Interesting leak..... - Page 2 - Fiberglass RV


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Old 03-09-2009, 06:43 PM   #15
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The Trillium band is put together a bit differently, in that there are mild steel plates glassed into the seam, and then the belly band rivets run parallel to the ground and engage the plates. There is probably some benefit to keeping water out of the plate area, since it can rust and expand (you can often feel them by running your hand along beneath the belly band on the side of the trailer), and then cause unsightly bulges or even leaks.
Yup. That's what I had observed as well - water reaching the glassed-in steel plates along the rivets causes them to rust and the rivets to pop out. Then the rusted plates expand plus the water lingering inside freezes, and creates cracks in the seam over the years. So technically, I imagine the Boler's seam might benefit from the protection depending on how well the resin was squished into the gap and how much water the band lets in, but you're right that it's probably marginal.

That said, I didn't bother putting any caulk myself, as I prefer dealing with leaks when they show up rather than masking them with caulk. If I did put some, I would only put it in the space behind the belly band as a preventive measure and not have it show up anywhere visible.
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Old 03-09-2009, 11:08 PM   #16
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So technically, I imagine the Boler's seam might benefit from the protection depending on how well the resin was squished into the gap and how much water the band lets in, but you're right that it's probably marginal.
Yeah, there really isn't anywhere for the water to go on a Boler as far as I know. Just through the rivet holes and back out the bottom, or maybe under the edge of the band (which seems to not be affected by any water freezing near it, as far as I've seen so far).

Overall I really like the construction of the Trillium (what I originally wanted), but the steel plates were an odd choice. At least they would be repairable without doing anything mega-disruptive like pulling out the interior.

Nice to hear you that you aren't a "glob caulk on topper" World needs more of those

Raya
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Old 03-10-2009, 12:06 AM   #17
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Overall I really like the construction of the Trillium (what I originally wanted), but the steel plates were an odd choice. At least they would be repairable without doing anything mega-disruptive like pulling out the interior.
I'm getting a bit off topic here, but I'm curious as to how you see this, as pulling the ensolite and re-spackling the leak with resin from the inside seems to be one of the common ways to do it on the Trillium. Not mega-disruptive per se, but scary for some nonetheless. The catch is being able to replace the rusty plate with something else like a washer on the inside so a new rivet can be popped-in to pull the belly band back against the seam and then the whole surgery can be glassed-in from the inside for a one-time permanent fix that doesn't leave any holes or screw heads behind.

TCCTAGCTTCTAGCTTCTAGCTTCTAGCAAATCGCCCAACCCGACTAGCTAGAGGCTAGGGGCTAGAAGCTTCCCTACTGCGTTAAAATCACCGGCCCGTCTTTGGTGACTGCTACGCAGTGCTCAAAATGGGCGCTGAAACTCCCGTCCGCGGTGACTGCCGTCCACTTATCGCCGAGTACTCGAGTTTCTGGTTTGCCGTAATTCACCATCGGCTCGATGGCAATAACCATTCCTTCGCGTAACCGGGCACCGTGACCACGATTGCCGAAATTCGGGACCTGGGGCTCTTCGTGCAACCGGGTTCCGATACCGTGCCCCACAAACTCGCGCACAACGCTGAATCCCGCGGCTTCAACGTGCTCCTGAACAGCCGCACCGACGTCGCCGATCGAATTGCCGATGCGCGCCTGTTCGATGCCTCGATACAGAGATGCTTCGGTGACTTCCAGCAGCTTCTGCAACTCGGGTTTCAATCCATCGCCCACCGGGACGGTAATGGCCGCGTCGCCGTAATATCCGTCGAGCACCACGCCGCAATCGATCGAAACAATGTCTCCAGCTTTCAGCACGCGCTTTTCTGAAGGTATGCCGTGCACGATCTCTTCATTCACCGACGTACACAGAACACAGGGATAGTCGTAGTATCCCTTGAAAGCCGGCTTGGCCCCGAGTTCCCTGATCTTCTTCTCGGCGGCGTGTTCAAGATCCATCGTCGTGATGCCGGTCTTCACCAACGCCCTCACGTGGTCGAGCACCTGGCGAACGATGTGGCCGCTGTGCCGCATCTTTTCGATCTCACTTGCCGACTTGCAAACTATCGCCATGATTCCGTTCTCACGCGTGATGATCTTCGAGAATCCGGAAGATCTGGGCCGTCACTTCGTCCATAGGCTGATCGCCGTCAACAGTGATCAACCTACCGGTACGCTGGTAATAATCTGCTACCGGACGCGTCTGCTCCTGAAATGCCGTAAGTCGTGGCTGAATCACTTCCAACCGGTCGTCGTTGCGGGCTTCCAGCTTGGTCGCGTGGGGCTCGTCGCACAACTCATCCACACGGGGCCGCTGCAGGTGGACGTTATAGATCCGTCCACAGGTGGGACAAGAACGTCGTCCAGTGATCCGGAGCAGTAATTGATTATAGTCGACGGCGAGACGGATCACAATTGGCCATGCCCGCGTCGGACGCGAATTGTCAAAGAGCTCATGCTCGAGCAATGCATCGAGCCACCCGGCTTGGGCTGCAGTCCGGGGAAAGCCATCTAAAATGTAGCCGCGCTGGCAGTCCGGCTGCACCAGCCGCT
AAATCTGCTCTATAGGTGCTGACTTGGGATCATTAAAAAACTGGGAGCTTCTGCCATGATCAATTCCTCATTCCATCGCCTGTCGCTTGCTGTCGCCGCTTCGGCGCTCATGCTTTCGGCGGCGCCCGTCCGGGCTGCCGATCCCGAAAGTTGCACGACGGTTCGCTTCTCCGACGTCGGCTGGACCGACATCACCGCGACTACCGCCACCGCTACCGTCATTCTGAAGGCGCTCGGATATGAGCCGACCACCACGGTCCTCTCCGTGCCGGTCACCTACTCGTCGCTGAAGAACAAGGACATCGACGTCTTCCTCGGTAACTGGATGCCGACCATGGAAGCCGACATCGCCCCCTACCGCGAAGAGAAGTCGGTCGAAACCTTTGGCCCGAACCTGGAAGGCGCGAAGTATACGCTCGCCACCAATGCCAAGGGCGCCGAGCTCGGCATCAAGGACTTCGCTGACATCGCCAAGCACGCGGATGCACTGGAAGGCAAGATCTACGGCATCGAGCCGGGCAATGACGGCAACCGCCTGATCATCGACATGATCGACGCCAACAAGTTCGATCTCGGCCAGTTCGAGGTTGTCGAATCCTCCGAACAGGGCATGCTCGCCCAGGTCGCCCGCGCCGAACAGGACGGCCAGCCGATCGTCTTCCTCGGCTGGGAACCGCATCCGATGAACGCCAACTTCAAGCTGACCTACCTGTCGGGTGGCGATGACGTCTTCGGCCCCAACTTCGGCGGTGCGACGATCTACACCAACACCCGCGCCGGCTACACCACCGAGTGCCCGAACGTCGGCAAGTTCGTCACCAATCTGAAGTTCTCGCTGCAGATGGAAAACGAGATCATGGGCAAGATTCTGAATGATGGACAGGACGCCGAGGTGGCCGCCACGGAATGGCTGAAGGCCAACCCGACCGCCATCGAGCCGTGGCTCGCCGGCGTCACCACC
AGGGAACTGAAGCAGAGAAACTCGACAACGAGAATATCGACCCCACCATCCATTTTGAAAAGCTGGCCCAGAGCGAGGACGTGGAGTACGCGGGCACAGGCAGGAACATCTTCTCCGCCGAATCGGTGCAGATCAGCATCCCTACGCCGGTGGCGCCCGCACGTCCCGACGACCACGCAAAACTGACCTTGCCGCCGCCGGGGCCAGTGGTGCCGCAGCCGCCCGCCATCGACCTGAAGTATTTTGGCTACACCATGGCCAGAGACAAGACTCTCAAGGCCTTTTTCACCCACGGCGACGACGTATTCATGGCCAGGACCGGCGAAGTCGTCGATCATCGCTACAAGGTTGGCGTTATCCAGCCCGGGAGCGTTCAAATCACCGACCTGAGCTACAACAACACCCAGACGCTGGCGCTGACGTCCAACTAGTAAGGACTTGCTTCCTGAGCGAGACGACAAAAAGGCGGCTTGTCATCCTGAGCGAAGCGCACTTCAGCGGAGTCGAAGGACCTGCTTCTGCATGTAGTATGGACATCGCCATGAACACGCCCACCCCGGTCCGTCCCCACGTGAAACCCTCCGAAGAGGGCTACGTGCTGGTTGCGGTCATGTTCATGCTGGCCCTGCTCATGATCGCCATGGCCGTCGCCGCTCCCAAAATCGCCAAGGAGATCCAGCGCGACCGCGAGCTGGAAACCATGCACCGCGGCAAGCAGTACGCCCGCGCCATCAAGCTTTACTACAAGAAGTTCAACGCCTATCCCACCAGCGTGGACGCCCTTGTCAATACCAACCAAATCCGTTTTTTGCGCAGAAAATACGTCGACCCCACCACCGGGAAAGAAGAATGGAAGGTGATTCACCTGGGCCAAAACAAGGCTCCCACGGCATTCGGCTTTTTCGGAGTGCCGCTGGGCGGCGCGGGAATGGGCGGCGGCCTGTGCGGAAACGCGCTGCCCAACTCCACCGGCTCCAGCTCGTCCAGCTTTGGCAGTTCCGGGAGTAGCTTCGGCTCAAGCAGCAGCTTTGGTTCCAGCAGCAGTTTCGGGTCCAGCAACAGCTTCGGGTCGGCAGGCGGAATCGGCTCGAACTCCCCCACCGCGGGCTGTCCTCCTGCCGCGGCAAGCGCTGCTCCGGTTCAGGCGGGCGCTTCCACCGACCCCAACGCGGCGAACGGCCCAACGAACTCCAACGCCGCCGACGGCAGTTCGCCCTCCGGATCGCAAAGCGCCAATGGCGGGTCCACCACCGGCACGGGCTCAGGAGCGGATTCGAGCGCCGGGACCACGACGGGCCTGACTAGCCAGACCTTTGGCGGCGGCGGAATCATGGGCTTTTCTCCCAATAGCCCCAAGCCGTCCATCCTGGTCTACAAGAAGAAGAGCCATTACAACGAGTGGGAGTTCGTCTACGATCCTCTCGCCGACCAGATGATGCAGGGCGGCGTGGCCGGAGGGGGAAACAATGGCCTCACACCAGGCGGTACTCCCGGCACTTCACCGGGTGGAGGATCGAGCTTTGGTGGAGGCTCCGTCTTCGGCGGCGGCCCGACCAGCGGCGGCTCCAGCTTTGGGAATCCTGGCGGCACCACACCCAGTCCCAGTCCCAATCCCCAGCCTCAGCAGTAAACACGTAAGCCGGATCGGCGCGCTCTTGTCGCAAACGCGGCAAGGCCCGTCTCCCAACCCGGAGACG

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Old 03-10-2009, 01:36 AM   #18
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I'm getting a bit off topic here, but I'm curious as to how you see this, as pulling the ensolite and re-spackling the leak with resin from the inside seems to be one of the common ways to do it on the Trillium.
I guess I did leave that a bit vague. Here's what I was thinking (of course this is thinking not actually doing at this point):

1) I would remove the band, then dig out the plates. Unless they had really rusted and swelled a lot, I don't think you would have holes going into the trailer from them. The ones I've seen had bulged out more than in, and were completely on the outside of the glass strip that holds the shells together.

2) If I wanted to re-install the band, I would put in some new plates, pre-drilled for the rivets, that were not mild steel, and then try to rivet carefully so as not to go into the inside of the trailer. If some did poke through of course you would have to patch on the inside.

3) I might elect to eliminate the original belly band (although it is attractive, there is a lot going on for something that is solely cosmetic). I looked at a Trillium that had had this done and the band replaced with a wide, rubber, adhesive molding (IIRC from a Chevy pickup) and it looked pretty good. In that case I would dig out the metal plates and then fill the holes and fair the surface before adhering the new molding.